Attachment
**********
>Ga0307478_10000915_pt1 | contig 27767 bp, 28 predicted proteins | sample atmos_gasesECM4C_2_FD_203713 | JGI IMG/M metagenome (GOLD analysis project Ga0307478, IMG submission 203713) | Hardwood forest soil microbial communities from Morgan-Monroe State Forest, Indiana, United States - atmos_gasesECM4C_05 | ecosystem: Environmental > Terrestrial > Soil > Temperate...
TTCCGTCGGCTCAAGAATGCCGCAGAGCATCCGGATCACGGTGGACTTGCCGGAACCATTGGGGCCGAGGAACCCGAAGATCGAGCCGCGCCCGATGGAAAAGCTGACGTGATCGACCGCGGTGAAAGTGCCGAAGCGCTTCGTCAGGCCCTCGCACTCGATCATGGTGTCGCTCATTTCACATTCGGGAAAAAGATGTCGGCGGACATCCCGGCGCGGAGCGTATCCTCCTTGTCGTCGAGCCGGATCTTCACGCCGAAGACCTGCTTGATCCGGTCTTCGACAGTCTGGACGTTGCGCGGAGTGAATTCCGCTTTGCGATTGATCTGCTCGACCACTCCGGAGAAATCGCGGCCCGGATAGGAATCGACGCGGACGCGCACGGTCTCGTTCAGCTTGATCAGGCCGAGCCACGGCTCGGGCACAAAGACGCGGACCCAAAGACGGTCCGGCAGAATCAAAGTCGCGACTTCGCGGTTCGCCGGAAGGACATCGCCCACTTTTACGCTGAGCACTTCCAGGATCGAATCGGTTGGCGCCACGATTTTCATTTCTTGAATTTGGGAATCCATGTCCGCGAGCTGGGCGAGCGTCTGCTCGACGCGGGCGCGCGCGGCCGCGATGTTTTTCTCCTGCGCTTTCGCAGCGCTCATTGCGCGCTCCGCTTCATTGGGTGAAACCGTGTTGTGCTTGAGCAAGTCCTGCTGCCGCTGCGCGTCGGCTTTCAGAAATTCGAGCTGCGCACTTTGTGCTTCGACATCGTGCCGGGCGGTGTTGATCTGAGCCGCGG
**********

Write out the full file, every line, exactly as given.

>Ga0307478_10000915_pt1 | contig 27767 bp, 28 predicted proteins | sample atmos_gasesECM4C_2_FD_203713 | JGI IMG/M metagenome (GOLD analysis project Ga0307478, IMG submission 203713) | Hardwood forest soil microbial communities from Morgan-Monroe State Forest, Indiana, United States - atmos_gasesECM4C_05 | ecosystem: Environmental > Terrestrial > Soil > Temperate...
TTCCGTCGGCTCAAGAATGCCGCAGAGCATCCGGATCACGGTGGACTTGCCGGAACCATTGGGGCCGAGGAACCCGAAGATCGAGCCGCGCCCGATGGAAAAGCTGACGTGATCGACCGCGGTGAAAGTGCCGAAGCGCTTCGTCAGGCCCTCGCACTCGATCATGGTGTCGCTCATTTCACATTCGGGAAAAAGATGTCGGCGGACATCCCGGCGCGGAGCGTATCCTCCTTGTCGTCGAGCCGGATCTTCACGCCGAAGACCTGCTTGATCCGGTCTTCGACAGTCTGGACGTTGCGCGGAGTGAATTCCGCTTTGCGATTGATCTGCTCGACCACTCCGGAGAAATCGCGGCCCGGATAGGAATCGACGCGGACGCGCACGGTCTCGTTCAGCTTGATCAGGCCGAGCCACGGCTCGGGCACAAAGACGCGGACCCAAAGACGGTCCGGCAGAATCAAAGTCGCGACTTCGCGGTTCGCCGGAAGGACATCGCCCACTTTTACGCTGAGCACTTCCAGGATCGAATCGGTTGGCGCCACGATTTTCATTTCTTGAATTTGGGAATCCATGTCCGCGAGCTGGGCGAGCGTCTGCTCGACGCGGGCGCGCGCGGCCGCGATGTTTTTCTCCTGCGCTTTCGCAGCGCTCATTGCGCGCTCCGCTTCATTGGGTGAAACCGTGTTGTGCTTGAGCAAGTCCTGCTGCCGCTGCGCGTCGGCTTTCAGAAATTCGAGCTGCGCACTTTGTGCTTCGACATCGTGCCGGGCGGTGTTGATCTGAGCCGCGG